Animals have some astonishing adaptations that help them get through winter. Our new trail cam, placed near a deceased deer in our park has shown us some incredible photos of animals surviving the harshness of our South Dakota winters.
The raccoon missing a tail is one of the carcass’ regular visitors. We see him at 4 degrees fahrenheit and -4 degrees. He’s tough. Does his missing tail have anything to do with the cold? It could!
The State of Maine, Inland Fisheries and Wildlife Department has a fantastic article about how deer stay warm in winter.
Northern deer have larger body size than deer further south. This is true of all mammals, in that body size increases as you progress northward. Large body size conserves energy better because of a lower surface to mass ratio.
- Deer shed their hair coat in the spring and fall. The red summer hair has solid shafts and lacks an undercoat, but the gray-brown winter coat has hollow hair shafts and a dense, wool-like under fur, providing effective insulation.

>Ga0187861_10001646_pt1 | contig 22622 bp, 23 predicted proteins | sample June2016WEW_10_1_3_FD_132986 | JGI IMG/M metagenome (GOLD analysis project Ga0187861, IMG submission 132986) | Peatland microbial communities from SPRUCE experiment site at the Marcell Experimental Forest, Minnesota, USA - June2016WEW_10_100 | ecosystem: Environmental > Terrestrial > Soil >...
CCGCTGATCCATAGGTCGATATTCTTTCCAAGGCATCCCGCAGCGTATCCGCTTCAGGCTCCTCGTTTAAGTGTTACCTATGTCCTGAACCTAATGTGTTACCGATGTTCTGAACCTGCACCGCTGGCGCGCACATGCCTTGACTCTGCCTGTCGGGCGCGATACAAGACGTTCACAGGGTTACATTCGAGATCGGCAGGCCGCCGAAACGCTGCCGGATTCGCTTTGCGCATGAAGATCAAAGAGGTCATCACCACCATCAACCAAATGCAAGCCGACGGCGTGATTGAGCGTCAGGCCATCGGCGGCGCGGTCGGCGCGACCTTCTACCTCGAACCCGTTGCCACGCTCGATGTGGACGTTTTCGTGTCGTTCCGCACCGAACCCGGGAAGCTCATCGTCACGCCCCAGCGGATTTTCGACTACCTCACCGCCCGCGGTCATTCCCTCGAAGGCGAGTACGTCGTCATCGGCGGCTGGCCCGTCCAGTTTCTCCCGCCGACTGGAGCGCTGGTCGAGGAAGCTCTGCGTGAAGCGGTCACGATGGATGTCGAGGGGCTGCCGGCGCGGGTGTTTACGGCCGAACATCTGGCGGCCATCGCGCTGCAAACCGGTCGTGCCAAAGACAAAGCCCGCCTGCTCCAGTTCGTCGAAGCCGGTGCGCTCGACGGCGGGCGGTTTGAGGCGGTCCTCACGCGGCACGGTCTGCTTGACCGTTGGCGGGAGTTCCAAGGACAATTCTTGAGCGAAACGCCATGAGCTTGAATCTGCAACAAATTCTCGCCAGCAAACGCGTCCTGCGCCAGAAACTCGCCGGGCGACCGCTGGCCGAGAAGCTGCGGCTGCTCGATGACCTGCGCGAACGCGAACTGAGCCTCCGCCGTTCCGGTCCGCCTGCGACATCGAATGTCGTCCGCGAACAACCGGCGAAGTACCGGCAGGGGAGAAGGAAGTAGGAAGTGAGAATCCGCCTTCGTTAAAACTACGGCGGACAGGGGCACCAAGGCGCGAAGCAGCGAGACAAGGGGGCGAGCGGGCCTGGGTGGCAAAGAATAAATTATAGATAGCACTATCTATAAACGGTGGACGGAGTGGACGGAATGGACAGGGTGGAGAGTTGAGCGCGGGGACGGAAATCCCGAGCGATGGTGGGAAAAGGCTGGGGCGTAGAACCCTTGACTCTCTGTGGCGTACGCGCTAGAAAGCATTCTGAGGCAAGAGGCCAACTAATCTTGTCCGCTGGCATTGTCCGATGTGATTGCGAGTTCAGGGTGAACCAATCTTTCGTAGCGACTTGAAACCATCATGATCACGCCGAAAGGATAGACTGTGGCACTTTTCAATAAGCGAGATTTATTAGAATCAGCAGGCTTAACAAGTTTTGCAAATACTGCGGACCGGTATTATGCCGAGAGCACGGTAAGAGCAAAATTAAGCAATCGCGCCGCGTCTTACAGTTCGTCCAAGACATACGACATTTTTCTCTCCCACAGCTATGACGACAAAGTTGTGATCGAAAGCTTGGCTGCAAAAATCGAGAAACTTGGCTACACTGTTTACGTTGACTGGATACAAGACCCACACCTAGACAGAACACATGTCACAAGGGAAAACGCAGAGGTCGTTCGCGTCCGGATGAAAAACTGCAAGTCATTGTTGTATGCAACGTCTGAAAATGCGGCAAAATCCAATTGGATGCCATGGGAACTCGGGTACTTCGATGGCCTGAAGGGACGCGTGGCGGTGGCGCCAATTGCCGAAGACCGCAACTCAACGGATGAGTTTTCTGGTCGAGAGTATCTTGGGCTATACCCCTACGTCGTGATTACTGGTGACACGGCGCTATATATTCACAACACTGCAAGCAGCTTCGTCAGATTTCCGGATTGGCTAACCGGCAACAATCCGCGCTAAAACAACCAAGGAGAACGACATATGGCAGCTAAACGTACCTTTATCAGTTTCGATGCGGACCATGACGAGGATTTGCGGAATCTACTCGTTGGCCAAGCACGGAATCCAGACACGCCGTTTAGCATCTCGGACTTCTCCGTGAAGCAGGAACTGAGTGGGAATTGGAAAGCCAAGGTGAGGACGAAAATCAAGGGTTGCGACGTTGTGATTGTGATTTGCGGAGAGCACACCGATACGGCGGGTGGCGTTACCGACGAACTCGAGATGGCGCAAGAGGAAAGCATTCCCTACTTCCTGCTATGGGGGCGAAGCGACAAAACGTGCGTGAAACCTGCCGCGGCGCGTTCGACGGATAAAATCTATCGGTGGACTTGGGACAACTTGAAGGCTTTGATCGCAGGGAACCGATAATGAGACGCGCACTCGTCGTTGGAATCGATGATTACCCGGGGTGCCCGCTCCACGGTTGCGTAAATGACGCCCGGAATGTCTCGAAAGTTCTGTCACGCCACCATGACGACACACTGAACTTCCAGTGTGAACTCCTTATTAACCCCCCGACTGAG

- Deer have special muscles that can adjust the angle of their hair shafts to obtain maximum insulation.
- During the fall, deer accumulate and store body fat under their skin and around internal organs. This serves both as insulation and energy reserve for the rigors of the winter ahead.
It’s a biting -12 degrees F. when the fox comes to visit. He’s mostly interested in eating to keep his body fat. New Hampshire’s Fish and Game department published a story about fox in winter, saying that they stay warm by growing a “long winter coat. An adult fox rarely retreats to a den during the winter, but will instead curl into a ball in the open, using its bushy tail to wrap around its nose and footpads. Many times, they can be found completely blanketed in snow.”Adapting to cold is vital for animals in South Dakota. We’ll keep updating you on what we learn from our trail cam. You can also follow it on our Facebook page.